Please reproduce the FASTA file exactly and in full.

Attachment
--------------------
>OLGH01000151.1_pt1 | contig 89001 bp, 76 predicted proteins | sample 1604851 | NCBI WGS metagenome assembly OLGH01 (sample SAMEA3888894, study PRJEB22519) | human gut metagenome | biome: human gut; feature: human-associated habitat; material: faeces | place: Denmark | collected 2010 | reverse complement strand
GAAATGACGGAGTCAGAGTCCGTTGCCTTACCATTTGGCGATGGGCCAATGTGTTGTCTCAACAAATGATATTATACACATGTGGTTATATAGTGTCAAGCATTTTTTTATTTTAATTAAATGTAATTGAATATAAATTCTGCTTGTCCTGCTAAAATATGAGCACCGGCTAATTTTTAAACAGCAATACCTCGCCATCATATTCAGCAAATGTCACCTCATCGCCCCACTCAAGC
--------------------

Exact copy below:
>OLGH01000151.1_pt1 | contig 89001 bp, 76 predicted proteins | sample 1604851 | NCBI WGS metagenome assembly OLGH01 (sample SAMEA3888894, study PRJEB22519) | human gut metagenome | biome: human gut; feature: human-associated habitat; material: faeces | place: Denmark | collected 2010 | reverse complement strand
GAAATGACGGAGTCAGAGTCCGTTGCCTTACCATTTGGCGATGGGCCAATGTGTTGTCTCAACAAATGATATTATACACATGTGGTTATATAGTGTCAAGCATTTTTTTATTTTAATTAAATGTAATTGAATATAAATTCTGCTTGTCCTGCTAAAATATGAGCACCGGCTAATTTTTAAACAGCAATACCTCGCCATCATATTCAGCAAATGTCACCTCATCGCCCCACTCAAGC